Knowing !important

CSS Facts

Using !important rules can be a dangerous way to style your webpage that usually means you are forcefully doing this, but they exist for some reason.

The paragraph will be colored red, even there is a ID selector that has higher priority. So, the this rule overrides all the particular property.

An !important rule works like this:

<!DOCTYPE html>
<html>
<head>
<title>Knowing !important</title>
<style type="text/css">
div { color: red !important; }
#one { color: green; }
</style>
</head>
<body>
<div id="one">RED COLOR</div>
</body>
</html>

Normally use a rule defined in an external CSS style sheet that is overruled by a CSS style defined in the head of web document, which, in turn, is overruled by an in-line style within the element itself (we are assuming equal specificity of the selectors). So, defining a rule with a !important ‘attribute’ discards the normal concerns as regards the ‘later’ rule overriding the ‘earlier’ ones.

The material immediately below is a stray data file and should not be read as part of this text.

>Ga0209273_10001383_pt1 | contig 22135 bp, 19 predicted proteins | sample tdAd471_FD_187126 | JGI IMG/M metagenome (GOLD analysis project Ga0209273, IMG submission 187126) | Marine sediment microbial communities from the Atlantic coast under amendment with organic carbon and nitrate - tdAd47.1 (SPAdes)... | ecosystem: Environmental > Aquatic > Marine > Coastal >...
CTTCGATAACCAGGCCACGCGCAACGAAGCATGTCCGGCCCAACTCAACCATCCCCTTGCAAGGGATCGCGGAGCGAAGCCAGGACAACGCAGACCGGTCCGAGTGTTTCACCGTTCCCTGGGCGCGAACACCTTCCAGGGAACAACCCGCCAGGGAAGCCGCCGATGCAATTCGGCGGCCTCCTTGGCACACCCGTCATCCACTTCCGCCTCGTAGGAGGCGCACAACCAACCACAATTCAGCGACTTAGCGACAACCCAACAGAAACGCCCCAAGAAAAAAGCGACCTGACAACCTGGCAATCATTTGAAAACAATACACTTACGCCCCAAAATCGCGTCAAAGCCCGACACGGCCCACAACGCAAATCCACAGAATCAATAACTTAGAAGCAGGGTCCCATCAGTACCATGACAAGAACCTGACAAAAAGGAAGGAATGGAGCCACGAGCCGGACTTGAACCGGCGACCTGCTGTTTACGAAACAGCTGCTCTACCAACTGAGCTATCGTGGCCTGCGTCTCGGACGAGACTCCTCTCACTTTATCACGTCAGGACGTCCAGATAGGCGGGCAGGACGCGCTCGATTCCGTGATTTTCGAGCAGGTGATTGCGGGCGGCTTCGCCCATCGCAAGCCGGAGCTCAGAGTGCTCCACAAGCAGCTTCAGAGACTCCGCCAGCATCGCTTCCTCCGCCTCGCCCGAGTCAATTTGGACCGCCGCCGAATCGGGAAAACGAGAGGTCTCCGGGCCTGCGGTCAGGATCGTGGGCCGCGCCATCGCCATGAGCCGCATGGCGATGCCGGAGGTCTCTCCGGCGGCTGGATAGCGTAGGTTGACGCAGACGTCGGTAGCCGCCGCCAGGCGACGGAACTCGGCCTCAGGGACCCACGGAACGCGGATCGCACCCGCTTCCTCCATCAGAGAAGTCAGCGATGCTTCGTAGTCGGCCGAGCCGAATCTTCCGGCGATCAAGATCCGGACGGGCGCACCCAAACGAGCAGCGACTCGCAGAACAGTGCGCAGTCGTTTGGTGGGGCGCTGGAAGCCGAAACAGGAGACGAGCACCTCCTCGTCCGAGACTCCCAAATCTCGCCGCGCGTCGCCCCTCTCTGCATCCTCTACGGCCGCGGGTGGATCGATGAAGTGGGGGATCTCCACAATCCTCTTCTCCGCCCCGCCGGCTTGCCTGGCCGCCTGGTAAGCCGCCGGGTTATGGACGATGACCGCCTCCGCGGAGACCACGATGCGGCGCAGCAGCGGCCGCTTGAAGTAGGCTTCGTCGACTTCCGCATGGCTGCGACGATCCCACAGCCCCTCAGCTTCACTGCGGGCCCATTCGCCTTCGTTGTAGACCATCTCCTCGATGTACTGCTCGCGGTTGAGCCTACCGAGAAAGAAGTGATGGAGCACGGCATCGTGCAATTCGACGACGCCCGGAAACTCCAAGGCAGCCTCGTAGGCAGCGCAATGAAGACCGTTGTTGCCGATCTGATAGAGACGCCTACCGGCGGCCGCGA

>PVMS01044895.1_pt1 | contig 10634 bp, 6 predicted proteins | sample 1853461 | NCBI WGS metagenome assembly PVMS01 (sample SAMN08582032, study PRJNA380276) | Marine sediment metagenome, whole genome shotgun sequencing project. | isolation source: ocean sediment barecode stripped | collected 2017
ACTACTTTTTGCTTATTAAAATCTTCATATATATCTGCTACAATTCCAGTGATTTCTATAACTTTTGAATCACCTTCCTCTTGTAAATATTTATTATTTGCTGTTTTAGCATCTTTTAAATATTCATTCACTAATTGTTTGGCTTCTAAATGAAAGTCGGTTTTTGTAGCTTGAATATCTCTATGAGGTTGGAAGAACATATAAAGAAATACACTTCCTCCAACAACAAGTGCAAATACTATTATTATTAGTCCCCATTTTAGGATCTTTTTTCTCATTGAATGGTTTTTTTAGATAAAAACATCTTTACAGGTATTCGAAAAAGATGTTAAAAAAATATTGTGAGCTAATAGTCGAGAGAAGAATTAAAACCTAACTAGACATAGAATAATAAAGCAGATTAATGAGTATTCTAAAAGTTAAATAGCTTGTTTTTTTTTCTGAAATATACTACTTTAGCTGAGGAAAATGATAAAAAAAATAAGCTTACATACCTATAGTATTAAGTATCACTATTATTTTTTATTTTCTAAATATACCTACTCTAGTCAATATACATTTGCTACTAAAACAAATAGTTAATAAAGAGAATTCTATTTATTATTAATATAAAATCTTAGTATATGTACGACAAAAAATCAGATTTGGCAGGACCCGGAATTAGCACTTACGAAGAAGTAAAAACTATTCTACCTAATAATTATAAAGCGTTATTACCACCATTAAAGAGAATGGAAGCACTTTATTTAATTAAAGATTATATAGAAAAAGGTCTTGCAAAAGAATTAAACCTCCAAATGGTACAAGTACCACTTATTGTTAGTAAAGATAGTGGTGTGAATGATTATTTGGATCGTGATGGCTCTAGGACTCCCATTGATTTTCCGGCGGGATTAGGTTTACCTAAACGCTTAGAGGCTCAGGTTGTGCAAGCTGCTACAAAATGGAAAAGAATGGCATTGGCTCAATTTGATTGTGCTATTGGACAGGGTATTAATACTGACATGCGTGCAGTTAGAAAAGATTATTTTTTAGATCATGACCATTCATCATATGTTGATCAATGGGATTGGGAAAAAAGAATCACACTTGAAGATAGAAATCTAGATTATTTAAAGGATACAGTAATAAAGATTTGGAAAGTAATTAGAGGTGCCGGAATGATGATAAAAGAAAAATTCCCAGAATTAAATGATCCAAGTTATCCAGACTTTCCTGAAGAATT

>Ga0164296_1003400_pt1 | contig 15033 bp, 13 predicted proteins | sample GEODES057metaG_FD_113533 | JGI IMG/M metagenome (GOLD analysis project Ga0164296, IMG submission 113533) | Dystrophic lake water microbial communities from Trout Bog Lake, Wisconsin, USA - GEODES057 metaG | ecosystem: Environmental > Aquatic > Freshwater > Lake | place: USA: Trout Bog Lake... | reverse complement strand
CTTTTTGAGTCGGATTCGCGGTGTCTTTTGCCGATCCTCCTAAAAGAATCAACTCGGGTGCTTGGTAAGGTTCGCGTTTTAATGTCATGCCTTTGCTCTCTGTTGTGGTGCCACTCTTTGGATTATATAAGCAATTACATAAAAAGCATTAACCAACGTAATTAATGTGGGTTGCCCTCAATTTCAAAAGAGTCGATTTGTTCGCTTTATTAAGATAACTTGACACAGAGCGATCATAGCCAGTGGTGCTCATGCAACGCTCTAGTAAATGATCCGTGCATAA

Read Also: Clearing floats

This rule is a part of CSS1.
Supported browsers: IE5.5+, Firefox 1+, Safari 3+, Chrome 1+.

Also, this is something that you do not want to use this pretty often, because you know you’re working with some other people around you who can override other properties.

In the mid to late 90s, when the CSS1 specification was drafted, CSS introduced !important declarations which can help developers and other users easily override the normal specificity when making any changes to the style sheets. In CSS2, !important declarations have remained the same with the one change only. Also in CSS3, nothing new added or altered in connection with this unique declaration.

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